Abrogation of ionizing radiation-induced G2 checkpoint and inhibition of nuclear export by Cryptocarya pyrones

Christopher M. Sturgeon, Bruno Cinel, Ana R. Díaz-Marrero, Lianne M. McHardy, Michelle Ngo, Raymond J. Andersen, Michel Roberge

Research output: Contribution to journalArticlepeer-review

33 Scopus citations


G2 checkpoint inhibitors can force cells arrested in G 2 phase by DNA damage to enter mitosis. In this manner, several G2 checkpoint inhibitors can enhance killing of cancer cells by ionizing radiation and DNA-damaging chemotherapeutic agents, particularly in cells lacking p53 function. All G2 checkpoint inhibitors identified to date target protein phosphorylation by inhibiting checkpoint kinases or phosphatases. Using a phenotypic cell-based assay for G2 checkpoint inhibitors, we have screened a large collection of plant extracts and identified Z-Cryptofolione and Cryptomoscatone D2 as highly efficacious inhibitors of the G2 checkpoint. These compounds and related pyrones also inhibit nuclear export. Leptomycin B, a potent inhibitor of Crm1-mediated nuclear export, is also a very potent G2 checkpoint inhibitor. These compounds possess a reactive Michael acceptor site and do not appear promising as a radiosensitizing agents because they are toxic to unirradiated cells at checkpoint inhibitory concentrations. Nevertheless, the results show that inhibition of nuclear export is an alternative to checkpoint kinase inhibition for abrogating the G2 checkpoint and they should stimulate the search for less toxic nuclear export inhibitors.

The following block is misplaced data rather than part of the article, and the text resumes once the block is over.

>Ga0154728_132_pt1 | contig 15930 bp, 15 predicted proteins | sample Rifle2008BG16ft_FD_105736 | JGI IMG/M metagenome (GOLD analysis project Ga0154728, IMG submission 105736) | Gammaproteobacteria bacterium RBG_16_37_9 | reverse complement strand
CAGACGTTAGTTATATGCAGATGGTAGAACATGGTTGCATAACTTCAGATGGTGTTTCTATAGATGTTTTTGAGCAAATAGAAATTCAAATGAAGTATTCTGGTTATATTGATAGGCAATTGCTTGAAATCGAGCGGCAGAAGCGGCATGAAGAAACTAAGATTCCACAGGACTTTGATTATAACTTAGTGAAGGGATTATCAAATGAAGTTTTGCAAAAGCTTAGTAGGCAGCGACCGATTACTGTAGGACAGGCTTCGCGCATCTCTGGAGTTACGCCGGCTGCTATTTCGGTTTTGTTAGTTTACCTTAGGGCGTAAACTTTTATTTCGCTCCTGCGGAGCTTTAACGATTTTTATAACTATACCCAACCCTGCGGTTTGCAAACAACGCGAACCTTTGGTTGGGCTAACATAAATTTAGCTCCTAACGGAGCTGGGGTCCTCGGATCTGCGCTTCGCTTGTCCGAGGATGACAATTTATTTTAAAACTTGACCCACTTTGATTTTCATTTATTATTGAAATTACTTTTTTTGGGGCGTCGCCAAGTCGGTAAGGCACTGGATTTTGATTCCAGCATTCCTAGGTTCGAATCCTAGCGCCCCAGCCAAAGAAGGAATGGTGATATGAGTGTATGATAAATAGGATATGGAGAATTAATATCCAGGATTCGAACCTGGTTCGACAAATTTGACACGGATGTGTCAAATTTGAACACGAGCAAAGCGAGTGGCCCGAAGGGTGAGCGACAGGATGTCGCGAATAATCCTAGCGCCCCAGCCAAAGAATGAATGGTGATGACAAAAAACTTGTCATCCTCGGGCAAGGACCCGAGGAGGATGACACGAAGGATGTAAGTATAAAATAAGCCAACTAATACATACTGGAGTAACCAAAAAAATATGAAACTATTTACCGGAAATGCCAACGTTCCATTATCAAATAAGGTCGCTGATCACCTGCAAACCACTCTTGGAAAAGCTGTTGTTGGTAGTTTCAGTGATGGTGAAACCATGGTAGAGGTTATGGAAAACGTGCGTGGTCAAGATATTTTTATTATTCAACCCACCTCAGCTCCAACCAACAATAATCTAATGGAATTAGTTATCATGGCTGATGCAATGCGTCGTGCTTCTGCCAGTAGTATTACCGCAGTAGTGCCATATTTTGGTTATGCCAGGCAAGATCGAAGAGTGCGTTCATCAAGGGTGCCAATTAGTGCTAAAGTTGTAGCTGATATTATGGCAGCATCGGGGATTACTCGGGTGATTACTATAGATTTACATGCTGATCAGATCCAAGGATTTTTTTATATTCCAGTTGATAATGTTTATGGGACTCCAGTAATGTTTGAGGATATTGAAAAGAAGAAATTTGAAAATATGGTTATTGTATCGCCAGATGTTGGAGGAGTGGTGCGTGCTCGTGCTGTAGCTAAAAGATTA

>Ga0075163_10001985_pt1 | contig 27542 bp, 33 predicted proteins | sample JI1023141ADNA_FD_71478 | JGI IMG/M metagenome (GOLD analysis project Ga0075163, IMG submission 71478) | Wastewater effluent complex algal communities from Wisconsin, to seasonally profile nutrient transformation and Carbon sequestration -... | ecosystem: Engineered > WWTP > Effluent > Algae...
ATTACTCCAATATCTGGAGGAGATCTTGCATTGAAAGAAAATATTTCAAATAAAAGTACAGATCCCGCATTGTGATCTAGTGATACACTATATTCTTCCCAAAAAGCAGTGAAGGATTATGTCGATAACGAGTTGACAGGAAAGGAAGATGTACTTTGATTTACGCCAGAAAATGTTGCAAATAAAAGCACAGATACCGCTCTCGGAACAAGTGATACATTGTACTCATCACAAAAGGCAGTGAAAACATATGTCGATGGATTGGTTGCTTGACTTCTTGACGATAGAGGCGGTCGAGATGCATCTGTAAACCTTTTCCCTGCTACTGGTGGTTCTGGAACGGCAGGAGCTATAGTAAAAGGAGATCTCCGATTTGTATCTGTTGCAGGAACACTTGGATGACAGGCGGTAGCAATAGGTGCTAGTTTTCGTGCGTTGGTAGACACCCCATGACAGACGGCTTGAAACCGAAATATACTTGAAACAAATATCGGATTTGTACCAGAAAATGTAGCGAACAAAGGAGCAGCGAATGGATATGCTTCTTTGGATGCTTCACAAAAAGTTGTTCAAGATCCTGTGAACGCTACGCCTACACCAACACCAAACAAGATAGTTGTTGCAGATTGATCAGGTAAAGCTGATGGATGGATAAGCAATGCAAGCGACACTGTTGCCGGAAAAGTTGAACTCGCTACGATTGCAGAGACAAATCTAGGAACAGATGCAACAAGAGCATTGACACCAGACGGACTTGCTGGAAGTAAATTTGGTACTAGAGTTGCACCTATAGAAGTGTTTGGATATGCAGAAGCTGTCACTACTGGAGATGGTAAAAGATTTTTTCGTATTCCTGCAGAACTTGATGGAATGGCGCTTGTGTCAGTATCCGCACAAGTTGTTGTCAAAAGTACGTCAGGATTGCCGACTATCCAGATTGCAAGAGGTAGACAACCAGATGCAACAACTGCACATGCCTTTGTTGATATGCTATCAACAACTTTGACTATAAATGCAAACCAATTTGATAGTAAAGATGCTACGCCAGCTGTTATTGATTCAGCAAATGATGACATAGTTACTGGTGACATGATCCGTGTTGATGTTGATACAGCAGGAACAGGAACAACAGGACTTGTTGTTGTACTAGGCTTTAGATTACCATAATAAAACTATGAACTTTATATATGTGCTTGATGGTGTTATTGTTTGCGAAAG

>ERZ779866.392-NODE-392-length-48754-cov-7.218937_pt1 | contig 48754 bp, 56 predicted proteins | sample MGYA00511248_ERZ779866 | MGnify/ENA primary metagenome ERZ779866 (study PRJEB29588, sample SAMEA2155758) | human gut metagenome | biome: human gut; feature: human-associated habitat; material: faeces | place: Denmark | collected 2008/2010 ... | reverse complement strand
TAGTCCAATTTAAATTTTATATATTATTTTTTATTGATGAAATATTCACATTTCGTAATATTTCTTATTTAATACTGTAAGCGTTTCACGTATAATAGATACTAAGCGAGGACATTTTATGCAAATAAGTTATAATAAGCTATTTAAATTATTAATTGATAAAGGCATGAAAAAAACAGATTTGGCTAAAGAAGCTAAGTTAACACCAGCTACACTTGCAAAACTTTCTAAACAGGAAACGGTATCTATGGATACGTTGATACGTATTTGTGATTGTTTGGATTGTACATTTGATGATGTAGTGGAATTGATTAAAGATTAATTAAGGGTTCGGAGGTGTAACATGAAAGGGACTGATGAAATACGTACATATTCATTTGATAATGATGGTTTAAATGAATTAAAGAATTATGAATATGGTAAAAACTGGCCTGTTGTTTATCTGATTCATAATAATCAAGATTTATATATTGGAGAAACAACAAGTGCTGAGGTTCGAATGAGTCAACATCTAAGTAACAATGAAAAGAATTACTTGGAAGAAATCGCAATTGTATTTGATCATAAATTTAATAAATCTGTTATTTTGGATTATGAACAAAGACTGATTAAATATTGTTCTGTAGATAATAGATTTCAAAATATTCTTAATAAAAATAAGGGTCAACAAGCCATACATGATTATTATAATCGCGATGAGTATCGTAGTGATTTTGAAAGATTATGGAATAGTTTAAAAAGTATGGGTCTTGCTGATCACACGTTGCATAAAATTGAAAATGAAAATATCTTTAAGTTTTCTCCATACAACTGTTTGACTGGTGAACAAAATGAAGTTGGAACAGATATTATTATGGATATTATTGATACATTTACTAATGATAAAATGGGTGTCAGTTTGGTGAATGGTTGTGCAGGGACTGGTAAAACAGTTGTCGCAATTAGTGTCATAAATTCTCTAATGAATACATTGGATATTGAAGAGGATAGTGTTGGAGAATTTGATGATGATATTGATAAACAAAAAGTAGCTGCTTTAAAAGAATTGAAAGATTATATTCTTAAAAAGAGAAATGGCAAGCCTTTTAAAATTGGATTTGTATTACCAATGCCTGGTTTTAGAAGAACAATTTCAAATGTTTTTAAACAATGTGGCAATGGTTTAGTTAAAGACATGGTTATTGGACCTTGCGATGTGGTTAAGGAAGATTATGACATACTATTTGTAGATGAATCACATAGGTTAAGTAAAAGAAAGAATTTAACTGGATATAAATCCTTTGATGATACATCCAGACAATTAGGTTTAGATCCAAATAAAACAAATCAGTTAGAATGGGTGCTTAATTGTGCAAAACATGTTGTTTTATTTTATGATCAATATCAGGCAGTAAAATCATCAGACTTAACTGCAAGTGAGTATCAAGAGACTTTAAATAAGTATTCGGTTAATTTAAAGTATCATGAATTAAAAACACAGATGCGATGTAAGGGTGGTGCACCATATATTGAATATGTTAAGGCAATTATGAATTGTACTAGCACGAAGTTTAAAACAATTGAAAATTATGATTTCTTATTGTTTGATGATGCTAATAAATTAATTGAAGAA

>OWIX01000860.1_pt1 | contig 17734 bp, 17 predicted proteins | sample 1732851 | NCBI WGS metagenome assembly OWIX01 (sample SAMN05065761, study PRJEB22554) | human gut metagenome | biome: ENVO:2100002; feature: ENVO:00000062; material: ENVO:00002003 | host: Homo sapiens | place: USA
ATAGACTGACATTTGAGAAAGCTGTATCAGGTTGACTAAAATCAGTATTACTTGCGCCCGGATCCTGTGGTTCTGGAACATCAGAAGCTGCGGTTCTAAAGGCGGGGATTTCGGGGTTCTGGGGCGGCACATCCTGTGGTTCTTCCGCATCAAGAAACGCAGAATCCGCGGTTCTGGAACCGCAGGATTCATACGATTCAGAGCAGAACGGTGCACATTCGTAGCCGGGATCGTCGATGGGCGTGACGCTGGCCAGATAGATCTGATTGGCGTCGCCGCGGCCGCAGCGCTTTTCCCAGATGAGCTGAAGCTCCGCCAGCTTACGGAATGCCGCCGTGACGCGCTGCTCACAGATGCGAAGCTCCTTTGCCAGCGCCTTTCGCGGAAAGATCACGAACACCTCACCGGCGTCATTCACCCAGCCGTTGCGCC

Original languageEnglish
Pages (from-to)407-413
Number of pages7
JournalCancer Chemotherapy and Pharmacology
Issue number3
StatePublished - Mar 2008


  • Checkpoint inhibitor
  • DNA damage
  • Leptomycin B
  • Nuclear export
  • Z-Cryptofolione


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